Jimmie Johnson and Jeff Gordon battled it out in the Subway 500, continuing their private chase for the Nextel Cup
GIVEN THE tendency of NASCAR drivers to speak in sponsor-praising platitudes, it would be easy to dismiss the accolades that Jeff Gordon and Jimmie Johnson routinely heap upon each other as so much p.r. spin. And so we should. For although they are teammates and friends, they also are locked in a fierce battle for the Nextel Cup, with Gordon leading Johnson for the top spot in the Chase by only 53 points after the latter's victory on Sunday at Martinsville Speedway. With so much on the line, bland comments such as "If I'm going to beat Jeff, I've got to bring my A game" are ludicrous. But if the two drivers insist on hewing to their I'm-O.K.-you're-O.K. shtick when they're away from the track, there's no hiding the ferocity of their rivalry when they're on it.
In their front-running duel in Sunday's Subway 500, Gordon and Johnson distilled the 2007 Cup campaign to its essence: a mano a mano fight from beginning to end. For the second time this season Johnson got the better of his Hendrick Motorsports teammate at the tiny, .526-of-a-mile track, earning his series-best seventh victory, while Gordon finished third despite leading a race-high 168 laps. The result had the dual effect of shrinking Gordon's lead over Johnson by 15 points and significantly expanding the two drivers' margins over the rest of the field—with just four races left. It's becoming clear that one of these two is going to win it all. "We're obviously not running at their level and haven't been all season," says Clint Bowyer, who finished ninth and is now third overall, trailing Gordon by 115 points.
He's right. Indeed, until Ryan Newman moved into second place by bumping his way past Gordon with 12 laps remaining, Sunday's race was almost a replay of last April's Martinsville event. In that outing Johnson and Gordon finished one-two after a tense paint-trading battle over the final laps in which Gordon repeatedly rammed Johnson's rear fender—a move drivers refer to as "using the chrome horn"—in an effort to get by. But this time, unlike last spring, Gordon didn't have the faster car, and he gave way willingly when Johnson came to his left rear fender on Lap 456.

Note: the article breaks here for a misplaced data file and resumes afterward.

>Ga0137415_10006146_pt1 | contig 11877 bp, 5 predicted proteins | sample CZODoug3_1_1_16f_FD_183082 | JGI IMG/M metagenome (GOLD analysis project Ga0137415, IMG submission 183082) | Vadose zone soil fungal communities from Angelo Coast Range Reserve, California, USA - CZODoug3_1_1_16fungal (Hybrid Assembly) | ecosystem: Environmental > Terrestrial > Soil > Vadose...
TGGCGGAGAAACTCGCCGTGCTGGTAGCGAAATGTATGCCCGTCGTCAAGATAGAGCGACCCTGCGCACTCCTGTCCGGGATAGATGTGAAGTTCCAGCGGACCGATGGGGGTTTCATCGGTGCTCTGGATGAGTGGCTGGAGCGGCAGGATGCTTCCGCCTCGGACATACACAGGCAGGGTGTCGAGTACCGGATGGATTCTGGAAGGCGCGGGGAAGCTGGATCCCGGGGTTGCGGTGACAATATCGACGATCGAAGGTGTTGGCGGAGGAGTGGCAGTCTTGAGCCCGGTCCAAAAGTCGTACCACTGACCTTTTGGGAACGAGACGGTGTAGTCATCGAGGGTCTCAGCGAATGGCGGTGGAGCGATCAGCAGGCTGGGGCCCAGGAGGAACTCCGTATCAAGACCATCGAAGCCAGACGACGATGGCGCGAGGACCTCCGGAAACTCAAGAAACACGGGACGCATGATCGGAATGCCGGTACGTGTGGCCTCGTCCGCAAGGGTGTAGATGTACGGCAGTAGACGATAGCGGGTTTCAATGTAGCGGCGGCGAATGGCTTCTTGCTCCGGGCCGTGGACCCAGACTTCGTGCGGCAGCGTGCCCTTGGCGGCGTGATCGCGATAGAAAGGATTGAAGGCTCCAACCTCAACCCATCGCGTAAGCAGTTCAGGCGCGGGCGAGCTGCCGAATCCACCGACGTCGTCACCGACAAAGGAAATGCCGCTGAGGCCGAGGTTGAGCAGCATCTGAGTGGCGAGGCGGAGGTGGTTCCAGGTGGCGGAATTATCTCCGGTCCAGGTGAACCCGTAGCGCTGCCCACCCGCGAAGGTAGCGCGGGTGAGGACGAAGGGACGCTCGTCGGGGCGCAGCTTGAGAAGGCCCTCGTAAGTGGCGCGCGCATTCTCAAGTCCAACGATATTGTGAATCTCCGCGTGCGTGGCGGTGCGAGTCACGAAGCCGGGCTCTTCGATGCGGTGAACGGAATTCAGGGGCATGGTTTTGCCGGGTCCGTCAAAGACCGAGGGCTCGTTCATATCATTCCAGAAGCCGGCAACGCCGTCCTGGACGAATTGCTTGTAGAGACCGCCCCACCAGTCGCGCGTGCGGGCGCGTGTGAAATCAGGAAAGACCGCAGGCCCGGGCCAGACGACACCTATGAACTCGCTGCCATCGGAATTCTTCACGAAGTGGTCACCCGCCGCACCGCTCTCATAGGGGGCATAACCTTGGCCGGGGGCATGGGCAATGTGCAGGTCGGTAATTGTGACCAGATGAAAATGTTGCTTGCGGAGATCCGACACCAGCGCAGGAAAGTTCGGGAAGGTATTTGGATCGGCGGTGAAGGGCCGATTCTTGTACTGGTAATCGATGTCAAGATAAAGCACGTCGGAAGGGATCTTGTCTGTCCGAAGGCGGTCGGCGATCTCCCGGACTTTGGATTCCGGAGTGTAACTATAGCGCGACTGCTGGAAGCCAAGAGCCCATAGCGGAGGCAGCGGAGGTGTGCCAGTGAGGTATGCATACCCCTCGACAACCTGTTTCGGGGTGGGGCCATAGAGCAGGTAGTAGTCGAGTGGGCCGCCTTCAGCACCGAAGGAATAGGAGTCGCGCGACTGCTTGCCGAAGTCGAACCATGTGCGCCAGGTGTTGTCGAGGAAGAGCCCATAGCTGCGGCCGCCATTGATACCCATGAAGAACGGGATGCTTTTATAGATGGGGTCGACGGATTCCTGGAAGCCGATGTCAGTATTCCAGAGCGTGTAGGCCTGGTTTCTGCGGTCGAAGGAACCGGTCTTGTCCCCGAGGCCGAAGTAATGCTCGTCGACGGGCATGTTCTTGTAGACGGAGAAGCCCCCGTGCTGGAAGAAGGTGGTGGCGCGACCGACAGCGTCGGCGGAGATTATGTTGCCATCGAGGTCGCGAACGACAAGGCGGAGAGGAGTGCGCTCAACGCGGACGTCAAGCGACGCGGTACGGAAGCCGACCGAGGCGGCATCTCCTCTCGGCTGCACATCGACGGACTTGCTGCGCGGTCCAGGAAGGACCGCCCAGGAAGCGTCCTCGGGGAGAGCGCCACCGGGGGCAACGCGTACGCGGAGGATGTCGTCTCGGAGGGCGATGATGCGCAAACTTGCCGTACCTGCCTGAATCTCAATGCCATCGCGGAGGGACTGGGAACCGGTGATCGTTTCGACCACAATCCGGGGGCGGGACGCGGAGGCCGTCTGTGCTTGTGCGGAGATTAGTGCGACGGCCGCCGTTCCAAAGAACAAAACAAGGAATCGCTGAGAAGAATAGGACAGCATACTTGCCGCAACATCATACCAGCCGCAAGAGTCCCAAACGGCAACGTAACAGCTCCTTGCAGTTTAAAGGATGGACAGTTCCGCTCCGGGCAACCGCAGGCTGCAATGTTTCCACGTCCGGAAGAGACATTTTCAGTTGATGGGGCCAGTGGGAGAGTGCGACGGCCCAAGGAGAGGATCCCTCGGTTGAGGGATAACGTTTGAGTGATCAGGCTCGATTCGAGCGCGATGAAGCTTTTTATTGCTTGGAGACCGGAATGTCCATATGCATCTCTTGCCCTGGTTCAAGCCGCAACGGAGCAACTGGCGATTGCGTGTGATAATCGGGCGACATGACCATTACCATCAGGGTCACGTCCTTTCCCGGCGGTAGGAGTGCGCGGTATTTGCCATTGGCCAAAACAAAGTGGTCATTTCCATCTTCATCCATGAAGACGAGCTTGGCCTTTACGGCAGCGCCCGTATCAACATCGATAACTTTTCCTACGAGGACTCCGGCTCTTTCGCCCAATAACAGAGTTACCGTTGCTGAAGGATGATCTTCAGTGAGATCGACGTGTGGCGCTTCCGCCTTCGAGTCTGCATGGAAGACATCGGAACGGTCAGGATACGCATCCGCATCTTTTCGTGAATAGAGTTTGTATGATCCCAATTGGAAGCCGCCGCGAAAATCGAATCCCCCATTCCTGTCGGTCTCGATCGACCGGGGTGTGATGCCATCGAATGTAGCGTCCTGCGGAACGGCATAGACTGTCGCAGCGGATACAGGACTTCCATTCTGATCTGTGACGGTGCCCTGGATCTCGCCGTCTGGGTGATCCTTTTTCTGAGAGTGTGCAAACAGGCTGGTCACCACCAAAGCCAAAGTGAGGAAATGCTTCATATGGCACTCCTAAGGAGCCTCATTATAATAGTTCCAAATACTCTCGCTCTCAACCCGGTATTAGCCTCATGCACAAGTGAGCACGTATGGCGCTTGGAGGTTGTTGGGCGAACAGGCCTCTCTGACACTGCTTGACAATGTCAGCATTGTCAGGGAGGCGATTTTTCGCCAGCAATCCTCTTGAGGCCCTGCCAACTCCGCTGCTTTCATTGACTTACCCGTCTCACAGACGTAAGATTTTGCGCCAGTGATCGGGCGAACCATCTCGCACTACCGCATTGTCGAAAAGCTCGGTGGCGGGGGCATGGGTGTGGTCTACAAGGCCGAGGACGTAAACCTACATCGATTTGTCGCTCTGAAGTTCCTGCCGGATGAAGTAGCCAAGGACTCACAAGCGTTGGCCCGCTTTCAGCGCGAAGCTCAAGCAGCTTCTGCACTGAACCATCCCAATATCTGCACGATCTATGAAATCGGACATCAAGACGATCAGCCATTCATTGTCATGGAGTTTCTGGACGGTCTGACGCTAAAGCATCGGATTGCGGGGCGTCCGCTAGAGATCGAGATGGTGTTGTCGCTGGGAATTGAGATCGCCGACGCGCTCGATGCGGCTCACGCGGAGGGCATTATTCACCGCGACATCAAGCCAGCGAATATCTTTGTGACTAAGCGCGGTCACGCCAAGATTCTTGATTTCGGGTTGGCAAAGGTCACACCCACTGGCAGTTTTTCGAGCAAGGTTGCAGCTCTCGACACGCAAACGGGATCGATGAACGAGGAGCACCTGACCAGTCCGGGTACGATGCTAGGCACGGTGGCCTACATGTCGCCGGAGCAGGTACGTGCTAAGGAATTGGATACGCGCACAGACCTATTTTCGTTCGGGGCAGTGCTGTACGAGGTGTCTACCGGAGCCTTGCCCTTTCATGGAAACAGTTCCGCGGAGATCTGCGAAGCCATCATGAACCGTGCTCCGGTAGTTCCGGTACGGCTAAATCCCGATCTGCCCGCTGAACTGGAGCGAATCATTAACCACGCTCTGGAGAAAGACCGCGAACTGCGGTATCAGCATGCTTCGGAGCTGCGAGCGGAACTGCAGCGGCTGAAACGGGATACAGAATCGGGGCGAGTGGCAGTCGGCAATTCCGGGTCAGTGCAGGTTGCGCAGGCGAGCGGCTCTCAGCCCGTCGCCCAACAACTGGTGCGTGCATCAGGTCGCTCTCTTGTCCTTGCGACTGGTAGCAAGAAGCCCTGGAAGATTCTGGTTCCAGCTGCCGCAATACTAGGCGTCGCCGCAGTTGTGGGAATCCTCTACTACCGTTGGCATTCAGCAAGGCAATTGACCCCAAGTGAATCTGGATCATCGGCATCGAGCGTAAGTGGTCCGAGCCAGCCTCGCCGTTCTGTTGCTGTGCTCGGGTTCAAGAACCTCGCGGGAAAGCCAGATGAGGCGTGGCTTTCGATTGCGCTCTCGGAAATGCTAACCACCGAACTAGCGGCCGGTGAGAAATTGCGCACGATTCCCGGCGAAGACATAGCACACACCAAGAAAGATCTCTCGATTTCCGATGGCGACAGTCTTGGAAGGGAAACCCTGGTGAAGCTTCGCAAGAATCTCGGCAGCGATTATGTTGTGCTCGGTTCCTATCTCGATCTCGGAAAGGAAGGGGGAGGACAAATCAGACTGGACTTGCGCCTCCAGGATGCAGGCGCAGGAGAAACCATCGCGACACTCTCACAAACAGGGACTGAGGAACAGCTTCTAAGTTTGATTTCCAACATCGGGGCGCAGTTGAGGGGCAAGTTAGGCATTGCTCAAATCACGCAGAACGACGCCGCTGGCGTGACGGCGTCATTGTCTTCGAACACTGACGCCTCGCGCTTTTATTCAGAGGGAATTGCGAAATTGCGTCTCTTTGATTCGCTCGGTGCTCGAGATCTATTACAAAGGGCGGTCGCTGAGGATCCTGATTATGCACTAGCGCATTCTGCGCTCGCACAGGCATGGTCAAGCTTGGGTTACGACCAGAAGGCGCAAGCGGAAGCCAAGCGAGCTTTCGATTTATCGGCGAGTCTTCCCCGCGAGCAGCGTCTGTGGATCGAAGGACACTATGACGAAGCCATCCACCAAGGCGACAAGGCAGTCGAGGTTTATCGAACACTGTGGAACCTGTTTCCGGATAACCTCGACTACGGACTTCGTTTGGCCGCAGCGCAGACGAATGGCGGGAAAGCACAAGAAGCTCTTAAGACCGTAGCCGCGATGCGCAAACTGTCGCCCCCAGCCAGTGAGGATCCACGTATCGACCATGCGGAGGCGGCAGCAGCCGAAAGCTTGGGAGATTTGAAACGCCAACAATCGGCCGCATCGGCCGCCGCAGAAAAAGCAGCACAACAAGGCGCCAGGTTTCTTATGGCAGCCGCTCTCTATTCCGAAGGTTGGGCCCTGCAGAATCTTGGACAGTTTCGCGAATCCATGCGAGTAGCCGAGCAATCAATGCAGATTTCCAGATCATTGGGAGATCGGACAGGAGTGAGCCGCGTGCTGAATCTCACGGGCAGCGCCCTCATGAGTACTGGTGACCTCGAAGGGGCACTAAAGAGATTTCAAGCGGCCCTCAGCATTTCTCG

October 28, 2007
That was a relief to owner Rick Hendrick, who nervously watched the finish from pit road. Hendrick's presence was a gentle reminder to his drivers to keep things clean. Back in April, Gordon had been furious at the way Johnson—whom the four-time champ had once mentored—had blocked him from the win. It was the only time this season that their rivalry threatened to boil over into a public spat, and it quickly passed. "The point is, you shouldn't have to have anybody let you by," says Alan Gustafson, the crew chief for fellow Hendrick driver Kyle Busch. "I don't think there's two other teammates out there who could handle this situation. Jeff and Jimmie see the big picture."
The big picture now is four more races, all to be run at tracks where both drivers have had success. Gordon's cushion is comfortable enough for him to hang on if he continues to reel off top five and top 10 finishes, two things he has done better than anybody else on the circuit this season. But he can afford to make no mistake. Johnson will be right there the rest of the way.
ONLY AT SI.COM Mark Beech's Power Rankings and Racing Fan columns.
1 Lost in the Chase hoopla on Sunday was a solid run by Juan Pablo Montoya, who finished eighth and even led nine laps. "It shows we're making improvements with the car and he's getting more comfortable," says crew chief Donnie Wingo.
2 It was a big week for Greg Biffle. On Oct. 17 he married his longtime girlfriend, Nicole Lunders (above), at a resort in Bluffton, S.C. Four days later he finished a surprising seventh at Martinsville, his third top 10 of the Chase and his first ever at NASCAR's oldest track. "This was a win," he said afterward. "I got it down on how to brake, and I learned from watching Jeff Gordon and Jimmie Johnson and Matt Kenseth."